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  1. #41
    Quote Originally Posted by Christian Knuell View Post
    Seeing it from this perspective you'd be right - but my personal opinion is that limit switches are not only unnecessary but even give a deceiving sense of security they cannot provide:
    I agree upto a point but here are some cases they are required. Servo's for instance will just take off at full speed if there positioning system fails or gets interupted. So in this case they are very much required.

    Also with small fast router machines it's very easy to jog from one side to the other which can result in banging into end stops etc often. Esp when first learning. Again I agree a machine that breaks with just a small limit crash is Crap but enough of this banging and eventually damage will occur so best avoided and for just a few sheckels more is it really worth not having.??



    Quote Originally Posted by Christian Knuell View Post
    What sometimes makes sense is reference switches to automatically home the machine. But even though they can make life a bit easier in some situations they are rarely necessary:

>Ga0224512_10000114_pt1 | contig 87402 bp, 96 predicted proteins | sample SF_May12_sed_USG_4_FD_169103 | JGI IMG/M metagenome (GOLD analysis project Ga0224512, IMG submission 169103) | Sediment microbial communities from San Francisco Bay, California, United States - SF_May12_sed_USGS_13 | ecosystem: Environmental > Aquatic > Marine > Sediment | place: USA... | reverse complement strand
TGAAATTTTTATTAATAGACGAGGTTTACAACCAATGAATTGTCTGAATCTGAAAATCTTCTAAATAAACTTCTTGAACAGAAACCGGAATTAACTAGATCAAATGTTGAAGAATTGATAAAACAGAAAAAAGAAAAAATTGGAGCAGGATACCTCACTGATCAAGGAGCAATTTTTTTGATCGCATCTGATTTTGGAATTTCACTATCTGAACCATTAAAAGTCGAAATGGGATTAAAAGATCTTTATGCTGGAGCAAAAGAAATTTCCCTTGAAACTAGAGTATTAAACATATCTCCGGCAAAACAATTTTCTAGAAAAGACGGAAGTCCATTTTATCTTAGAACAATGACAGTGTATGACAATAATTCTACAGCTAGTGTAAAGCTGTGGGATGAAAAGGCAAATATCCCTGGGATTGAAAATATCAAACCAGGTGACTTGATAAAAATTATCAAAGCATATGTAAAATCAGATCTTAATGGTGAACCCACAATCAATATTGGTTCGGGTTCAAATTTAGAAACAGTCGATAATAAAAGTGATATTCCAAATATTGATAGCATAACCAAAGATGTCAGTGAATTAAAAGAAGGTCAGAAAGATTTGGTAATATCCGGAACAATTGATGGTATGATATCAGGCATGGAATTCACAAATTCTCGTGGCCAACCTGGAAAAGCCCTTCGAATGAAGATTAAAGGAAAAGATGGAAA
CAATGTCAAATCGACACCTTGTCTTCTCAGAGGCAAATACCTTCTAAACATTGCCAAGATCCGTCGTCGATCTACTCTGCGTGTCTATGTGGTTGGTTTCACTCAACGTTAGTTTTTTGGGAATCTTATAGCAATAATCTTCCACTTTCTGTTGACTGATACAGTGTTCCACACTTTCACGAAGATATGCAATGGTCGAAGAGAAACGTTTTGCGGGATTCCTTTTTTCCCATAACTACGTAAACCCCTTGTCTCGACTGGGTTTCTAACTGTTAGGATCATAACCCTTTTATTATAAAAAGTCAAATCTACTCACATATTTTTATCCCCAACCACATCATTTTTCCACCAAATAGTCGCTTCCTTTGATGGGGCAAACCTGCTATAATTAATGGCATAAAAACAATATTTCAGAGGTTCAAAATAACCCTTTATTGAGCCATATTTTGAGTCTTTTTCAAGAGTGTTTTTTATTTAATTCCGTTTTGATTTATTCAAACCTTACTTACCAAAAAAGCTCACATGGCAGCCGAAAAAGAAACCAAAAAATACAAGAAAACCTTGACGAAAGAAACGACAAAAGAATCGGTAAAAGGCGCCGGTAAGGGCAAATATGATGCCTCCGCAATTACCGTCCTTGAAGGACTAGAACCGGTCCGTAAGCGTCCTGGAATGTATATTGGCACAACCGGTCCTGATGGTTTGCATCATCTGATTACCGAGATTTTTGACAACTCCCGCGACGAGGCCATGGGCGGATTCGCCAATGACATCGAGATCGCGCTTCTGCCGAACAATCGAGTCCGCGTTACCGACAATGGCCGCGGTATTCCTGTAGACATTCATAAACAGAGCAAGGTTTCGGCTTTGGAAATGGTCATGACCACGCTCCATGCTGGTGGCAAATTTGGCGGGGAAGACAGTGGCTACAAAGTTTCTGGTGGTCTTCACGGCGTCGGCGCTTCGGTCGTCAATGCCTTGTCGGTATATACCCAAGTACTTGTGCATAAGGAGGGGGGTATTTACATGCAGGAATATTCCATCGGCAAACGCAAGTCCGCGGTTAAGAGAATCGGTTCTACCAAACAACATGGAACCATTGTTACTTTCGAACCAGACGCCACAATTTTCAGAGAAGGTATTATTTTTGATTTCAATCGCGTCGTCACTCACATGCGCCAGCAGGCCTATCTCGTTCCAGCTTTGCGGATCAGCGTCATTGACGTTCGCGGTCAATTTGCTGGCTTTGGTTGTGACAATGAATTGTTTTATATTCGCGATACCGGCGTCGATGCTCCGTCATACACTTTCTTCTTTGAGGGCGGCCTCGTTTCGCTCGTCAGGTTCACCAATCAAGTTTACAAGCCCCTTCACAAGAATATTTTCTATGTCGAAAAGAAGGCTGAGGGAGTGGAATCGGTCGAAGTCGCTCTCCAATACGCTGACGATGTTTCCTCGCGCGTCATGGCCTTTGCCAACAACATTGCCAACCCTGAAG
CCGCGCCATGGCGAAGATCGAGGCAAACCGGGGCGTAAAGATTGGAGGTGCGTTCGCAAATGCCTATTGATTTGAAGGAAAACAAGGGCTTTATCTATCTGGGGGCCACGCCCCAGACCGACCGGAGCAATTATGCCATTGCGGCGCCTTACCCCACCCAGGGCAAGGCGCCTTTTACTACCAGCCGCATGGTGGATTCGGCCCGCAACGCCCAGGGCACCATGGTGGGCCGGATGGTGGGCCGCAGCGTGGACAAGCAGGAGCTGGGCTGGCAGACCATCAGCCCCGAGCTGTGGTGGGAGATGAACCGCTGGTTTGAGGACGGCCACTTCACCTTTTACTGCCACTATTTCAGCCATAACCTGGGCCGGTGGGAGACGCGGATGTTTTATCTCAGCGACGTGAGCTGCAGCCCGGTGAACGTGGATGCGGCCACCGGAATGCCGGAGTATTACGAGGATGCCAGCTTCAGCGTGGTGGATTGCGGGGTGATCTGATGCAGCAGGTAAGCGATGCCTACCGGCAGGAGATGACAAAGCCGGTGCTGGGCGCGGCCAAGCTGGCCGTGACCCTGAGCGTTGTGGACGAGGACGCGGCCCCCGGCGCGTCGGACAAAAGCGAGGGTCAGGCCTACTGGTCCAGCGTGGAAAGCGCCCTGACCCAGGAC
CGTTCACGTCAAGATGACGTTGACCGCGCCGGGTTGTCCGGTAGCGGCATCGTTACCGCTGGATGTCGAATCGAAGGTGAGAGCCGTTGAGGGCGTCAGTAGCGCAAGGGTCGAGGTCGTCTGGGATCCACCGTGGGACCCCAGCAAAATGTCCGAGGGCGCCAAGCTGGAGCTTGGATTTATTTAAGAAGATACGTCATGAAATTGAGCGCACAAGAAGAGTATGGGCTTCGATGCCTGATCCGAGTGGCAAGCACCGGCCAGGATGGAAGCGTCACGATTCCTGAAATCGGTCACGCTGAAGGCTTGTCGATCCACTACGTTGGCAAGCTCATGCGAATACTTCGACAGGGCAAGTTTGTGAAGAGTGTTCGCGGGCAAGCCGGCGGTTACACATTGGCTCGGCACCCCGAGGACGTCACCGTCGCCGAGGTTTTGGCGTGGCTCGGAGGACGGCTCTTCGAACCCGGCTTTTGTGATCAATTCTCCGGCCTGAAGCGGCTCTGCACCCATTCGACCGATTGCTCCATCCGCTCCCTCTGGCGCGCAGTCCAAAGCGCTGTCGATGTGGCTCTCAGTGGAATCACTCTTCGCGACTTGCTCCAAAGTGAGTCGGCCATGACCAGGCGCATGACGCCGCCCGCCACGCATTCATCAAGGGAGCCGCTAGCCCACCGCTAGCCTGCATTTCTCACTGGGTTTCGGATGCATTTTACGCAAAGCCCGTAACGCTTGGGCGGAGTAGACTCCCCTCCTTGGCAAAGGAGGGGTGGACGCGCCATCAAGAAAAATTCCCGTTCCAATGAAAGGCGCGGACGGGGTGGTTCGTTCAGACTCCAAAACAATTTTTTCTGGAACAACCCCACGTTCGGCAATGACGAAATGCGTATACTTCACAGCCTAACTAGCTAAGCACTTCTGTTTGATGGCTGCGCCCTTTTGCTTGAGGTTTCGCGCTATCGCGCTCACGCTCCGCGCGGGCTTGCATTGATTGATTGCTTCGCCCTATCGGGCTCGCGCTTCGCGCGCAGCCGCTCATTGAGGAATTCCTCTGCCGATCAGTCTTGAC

[LIST][*]Usually you clamp your workpiece just anywhere on your machine and need to touch it off anyways because your machine has no eyes.
    • In this case knowing machine zero is absolutely pointless - it is just a set of numbers without any meaning for the actual machining process.
    • Only in case of step losses it can safe you a little time to get back to the correct workpiece zero - if your workpiece isn't destroyed anyways which will most likely be the case... And a machine losing steps regularly enough to make you want homing switches is again just crap or badly set up ;-)